LONG BEACH, Calif. - In the Khmer dance style, every gesture has a meaning and there’s almost 5,000 of them.

It may look simple, but it’s actually one of the most complicated styles to learn. In fact, some take as long as 10 years to learn the basic dance — which takes 45 minutes to run through.

And while it is difficult to master, there is one studio in Long Beach intent on passing the art form down to the next generation.

“I want to say that Cambodian classical dance is in my blood and that’s why I enjoy it so much,” said 16-year old, Chakra Sokhomsan, a dancer at Khmer Arts Academy. “This art form allows us to bridge gaps between this thousand-year-old art form and our generation today.”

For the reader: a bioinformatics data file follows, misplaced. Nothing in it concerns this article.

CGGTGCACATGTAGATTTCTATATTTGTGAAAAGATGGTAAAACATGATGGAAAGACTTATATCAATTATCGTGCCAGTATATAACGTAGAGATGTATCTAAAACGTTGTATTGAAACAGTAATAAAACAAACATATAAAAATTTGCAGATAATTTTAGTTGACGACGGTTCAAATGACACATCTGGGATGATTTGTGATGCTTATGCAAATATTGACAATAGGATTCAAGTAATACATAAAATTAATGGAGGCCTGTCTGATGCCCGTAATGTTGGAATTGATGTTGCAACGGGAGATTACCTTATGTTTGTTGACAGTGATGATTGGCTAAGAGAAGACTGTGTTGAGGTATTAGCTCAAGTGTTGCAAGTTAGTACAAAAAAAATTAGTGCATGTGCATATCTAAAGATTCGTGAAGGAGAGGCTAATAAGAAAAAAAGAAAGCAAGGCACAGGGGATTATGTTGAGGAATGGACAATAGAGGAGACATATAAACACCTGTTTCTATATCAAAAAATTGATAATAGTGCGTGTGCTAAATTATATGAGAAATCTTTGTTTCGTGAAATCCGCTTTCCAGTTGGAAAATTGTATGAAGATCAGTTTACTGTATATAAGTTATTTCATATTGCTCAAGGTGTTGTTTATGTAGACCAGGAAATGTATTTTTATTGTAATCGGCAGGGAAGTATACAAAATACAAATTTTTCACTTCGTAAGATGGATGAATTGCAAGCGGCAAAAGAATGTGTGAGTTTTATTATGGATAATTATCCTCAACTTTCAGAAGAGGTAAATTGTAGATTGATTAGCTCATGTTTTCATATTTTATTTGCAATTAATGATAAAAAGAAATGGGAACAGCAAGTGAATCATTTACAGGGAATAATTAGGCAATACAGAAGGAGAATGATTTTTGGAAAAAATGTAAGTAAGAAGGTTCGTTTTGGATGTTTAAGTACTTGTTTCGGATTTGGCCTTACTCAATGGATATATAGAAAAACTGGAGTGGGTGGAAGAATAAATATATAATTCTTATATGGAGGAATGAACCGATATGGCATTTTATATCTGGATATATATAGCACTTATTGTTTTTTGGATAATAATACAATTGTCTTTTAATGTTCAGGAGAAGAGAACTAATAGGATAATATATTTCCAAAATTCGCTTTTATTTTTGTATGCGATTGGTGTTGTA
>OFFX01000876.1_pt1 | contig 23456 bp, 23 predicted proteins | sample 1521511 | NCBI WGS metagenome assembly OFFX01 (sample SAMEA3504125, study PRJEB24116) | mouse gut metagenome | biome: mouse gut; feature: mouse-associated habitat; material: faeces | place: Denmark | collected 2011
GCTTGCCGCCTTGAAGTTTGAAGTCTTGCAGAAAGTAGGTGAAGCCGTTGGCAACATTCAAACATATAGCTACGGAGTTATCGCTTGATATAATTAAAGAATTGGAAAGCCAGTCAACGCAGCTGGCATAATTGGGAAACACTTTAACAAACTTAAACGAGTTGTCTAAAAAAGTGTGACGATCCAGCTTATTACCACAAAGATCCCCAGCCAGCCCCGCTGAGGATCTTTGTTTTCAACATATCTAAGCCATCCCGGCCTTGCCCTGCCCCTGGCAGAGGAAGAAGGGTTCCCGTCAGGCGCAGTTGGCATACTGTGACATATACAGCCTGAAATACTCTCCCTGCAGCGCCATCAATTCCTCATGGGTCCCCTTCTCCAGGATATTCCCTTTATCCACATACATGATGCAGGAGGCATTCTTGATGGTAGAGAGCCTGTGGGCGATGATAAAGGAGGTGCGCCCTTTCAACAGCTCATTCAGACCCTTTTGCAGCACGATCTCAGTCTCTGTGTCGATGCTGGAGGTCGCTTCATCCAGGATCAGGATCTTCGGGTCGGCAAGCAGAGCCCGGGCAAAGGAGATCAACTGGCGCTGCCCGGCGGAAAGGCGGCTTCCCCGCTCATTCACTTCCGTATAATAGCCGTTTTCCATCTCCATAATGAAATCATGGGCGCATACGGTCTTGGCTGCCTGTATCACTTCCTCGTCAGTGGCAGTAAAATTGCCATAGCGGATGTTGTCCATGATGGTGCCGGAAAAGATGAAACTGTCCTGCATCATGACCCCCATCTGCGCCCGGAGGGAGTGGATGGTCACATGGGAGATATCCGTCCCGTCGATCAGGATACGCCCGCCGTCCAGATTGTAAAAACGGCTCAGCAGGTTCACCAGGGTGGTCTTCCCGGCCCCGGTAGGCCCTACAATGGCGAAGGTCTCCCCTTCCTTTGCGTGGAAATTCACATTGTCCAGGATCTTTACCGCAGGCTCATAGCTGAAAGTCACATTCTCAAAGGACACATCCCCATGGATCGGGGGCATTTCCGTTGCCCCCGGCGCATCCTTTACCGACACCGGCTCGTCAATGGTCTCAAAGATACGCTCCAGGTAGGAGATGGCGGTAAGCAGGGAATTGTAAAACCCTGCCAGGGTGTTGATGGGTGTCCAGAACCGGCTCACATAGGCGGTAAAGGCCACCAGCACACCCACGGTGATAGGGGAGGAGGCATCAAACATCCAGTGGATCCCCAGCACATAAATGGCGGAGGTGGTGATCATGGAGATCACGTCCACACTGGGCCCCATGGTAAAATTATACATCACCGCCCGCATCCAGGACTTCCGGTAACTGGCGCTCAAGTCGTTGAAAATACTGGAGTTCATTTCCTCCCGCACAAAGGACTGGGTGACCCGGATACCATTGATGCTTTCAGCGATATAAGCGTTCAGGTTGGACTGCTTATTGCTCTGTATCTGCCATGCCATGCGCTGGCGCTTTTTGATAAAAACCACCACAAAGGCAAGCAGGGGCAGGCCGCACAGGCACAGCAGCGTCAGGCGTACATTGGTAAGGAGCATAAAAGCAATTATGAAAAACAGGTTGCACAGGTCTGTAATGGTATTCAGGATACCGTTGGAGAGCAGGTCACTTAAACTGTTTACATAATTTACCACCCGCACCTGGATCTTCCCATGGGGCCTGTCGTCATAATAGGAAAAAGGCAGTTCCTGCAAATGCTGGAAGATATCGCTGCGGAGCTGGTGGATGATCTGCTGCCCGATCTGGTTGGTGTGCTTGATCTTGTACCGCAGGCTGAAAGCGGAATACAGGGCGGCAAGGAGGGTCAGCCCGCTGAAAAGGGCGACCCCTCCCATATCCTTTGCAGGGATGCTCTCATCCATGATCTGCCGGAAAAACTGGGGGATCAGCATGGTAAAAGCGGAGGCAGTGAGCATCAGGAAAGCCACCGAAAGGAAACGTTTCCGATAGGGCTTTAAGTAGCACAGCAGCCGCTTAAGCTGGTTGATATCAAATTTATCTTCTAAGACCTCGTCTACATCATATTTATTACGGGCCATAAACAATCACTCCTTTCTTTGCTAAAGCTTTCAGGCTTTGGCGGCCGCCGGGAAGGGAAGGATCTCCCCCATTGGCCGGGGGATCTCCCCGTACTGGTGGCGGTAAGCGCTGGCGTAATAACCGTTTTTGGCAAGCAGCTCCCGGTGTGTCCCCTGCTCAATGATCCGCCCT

The studio has been a fixture in the Cambodia Town community for almost 20 years. Long Beach has one on the oldest and largest Cambodian communities in California. The Cambodian genocide in the 1970s wiped out almost 90 percent of the country’s artists and those who fled to Southern California saw the studio as a means to preserve their culture.

Mea Lath, who is now the lead instructor at the Academy says the studio’s purpose is two-fold.

“It provides a safe space for our youth to discover who they are as Cambodian-Americans,” she explained, “and a healing space for survivors of the genocide.”

Like Lath, Chakra, is hoping to pass along the skills he has learned to younger dancers that pass through the studio.

“I keep this place going because I want other Cambodian-American youth to experience the same things I did,” Lath said.   

“Being accepted into this art form, it kinda lifts me up and inspires my spirit,” echoed Chakra.